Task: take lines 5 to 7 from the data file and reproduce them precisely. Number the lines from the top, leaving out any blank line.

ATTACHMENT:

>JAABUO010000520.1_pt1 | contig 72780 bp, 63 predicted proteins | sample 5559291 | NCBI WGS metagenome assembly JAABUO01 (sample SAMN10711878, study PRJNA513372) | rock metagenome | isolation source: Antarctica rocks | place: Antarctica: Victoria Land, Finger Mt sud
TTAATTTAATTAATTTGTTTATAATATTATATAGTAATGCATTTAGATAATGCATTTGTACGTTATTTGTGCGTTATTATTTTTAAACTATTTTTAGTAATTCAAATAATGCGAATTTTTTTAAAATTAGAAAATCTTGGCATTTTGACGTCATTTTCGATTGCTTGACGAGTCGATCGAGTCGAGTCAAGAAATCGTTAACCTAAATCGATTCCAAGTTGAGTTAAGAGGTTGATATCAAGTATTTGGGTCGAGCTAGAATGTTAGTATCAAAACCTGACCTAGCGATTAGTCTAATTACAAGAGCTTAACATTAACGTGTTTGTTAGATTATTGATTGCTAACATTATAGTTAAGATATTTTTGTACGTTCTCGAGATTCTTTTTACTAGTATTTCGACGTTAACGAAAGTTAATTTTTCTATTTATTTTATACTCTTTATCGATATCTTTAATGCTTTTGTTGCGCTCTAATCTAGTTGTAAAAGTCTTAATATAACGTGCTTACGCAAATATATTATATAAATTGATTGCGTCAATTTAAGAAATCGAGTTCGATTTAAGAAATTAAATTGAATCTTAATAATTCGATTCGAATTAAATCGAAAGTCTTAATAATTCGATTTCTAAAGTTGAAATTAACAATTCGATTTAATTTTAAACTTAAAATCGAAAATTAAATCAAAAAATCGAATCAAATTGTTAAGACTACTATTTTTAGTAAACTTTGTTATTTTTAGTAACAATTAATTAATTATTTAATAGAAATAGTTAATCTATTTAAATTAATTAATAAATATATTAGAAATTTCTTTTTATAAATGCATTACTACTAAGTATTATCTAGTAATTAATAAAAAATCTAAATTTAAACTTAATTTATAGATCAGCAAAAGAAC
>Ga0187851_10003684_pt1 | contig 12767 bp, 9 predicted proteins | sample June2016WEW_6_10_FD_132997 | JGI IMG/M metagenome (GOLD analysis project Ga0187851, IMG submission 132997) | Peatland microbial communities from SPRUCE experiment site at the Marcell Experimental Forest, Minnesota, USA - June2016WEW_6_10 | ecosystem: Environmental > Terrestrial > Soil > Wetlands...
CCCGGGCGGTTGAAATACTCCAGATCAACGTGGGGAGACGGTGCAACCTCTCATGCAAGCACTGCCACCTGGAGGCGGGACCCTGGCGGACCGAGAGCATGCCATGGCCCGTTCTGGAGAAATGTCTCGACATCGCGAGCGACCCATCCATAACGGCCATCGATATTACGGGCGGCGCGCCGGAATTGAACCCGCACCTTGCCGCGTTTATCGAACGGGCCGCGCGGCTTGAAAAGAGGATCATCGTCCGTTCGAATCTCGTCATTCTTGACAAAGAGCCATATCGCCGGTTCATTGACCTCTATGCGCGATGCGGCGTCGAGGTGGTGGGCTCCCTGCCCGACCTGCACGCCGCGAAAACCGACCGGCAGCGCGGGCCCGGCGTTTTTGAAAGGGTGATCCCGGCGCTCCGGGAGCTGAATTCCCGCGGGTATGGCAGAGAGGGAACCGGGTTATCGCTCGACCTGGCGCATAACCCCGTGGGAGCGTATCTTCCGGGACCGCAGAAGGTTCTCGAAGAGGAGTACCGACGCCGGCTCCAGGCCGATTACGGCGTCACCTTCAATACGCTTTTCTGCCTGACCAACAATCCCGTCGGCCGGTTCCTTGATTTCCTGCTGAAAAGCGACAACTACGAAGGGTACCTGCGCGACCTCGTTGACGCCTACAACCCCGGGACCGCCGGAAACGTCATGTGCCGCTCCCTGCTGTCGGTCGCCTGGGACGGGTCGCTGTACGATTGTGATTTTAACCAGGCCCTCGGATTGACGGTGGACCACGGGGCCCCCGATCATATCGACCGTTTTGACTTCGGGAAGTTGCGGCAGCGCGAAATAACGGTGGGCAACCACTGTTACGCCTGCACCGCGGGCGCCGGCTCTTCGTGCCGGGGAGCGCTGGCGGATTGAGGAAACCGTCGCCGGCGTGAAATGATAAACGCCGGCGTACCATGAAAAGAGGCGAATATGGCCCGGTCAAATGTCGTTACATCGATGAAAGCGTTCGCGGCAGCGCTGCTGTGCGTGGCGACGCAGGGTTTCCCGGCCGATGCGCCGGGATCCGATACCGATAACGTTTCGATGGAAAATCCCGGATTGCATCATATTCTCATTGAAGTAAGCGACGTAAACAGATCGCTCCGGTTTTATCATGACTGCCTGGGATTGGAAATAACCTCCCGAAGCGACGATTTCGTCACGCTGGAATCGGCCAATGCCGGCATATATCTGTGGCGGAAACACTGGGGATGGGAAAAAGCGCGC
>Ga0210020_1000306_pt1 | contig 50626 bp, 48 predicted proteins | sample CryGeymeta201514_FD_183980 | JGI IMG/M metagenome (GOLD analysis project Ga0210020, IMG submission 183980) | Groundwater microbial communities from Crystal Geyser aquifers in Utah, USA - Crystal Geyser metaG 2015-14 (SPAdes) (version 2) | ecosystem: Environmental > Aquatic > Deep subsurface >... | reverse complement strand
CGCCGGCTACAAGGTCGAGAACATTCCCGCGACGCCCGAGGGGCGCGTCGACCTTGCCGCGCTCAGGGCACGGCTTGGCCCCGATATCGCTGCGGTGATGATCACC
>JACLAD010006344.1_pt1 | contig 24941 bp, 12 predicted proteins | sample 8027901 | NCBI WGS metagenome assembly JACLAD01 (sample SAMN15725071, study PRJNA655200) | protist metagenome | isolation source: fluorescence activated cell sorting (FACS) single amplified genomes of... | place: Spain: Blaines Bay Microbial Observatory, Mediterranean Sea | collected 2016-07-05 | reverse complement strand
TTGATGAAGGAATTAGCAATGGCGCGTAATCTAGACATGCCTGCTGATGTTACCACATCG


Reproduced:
>Ga0210020_1000306_pt1 | contig 50626 bp, 48 predicted proteins | sample CryGeymeta201514_FD_183980 | JGI IMG/M metagenome (GOLD analysis project Ga0210020, IMG submission 183980) | Groundwater microbial communities from Crystal Geyser aquifers in Utah, USA - Crystal Geyser metaG 2015-14 (SPAdes) (version 2) | ecosystem: Environmental > Aquatic > Deep subsurface >... | reverse complement strand
CGCCGGCTACAAGGTCGAGAACATTCCCGCGACGCCCGAGGGGCGCGTCGACCTTGCCGCGCTCAGGGCACGGCTTGGCCCCGATATCGCTGCGGTGATGATCACC
>JACLAD010006344.1_pt1 | contig 24941 bp, 12 predicted proteins | sample 8027901 | NCBI WGS metagenome assembly JACLAD01 (sample SAMN15725071, study PRJNA655200) | protist metagenome | isolation source: fluorescence activated cell sorting (FACS) single amplified genomes of... | place: Spain: Blaines Bay Microbial Observatory, Mediterranean Sea | collected 2016-07-05 | reverse complement strand